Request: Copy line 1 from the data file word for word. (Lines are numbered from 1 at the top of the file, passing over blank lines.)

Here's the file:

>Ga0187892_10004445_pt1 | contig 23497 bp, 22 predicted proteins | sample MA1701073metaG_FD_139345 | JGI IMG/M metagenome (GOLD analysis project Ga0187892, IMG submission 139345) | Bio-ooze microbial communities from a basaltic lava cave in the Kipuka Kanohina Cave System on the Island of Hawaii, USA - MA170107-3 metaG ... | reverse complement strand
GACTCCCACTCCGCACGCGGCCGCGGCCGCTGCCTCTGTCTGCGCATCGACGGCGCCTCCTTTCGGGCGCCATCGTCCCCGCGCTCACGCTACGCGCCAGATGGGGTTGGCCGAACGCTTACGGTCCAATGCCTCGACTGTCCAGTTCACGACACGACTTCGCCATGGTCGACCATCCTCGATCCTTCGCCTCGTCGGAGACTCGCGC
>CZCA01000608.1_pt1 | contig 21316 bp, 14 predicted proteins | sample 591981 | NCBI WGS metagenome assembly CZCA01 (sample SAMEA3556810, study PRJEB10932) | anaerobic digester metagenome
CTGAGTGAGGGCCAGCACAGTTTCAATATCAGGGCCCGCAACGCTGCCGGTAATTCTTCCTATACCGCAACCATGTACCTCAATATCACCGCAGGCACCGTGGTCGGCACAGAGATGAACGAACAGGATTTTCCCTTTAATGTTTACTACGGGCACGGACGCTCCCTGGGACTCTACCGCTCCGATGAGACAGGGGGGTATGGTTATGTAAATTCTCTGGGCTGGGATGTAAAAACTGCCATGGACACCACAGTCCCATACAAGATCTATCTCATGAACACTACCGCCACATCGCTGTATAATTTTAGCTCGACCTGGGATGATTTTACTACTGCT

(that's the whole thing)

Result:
>Ga0187892_10004445_pt1 | contig 23497 bp, 22 predicted proteins | sample MA1701073metaG_FD_139345 | JGI IMG/M metagenome (GOLD analysis project Ga0187892, IMG submission 139345) | Bio-ooze microbial communities from a basaltic lava cave in the Kipuka Kanohina Cave System on the Island of Hawaii, USA - MA170107-3 metaG ... | reverse complement strand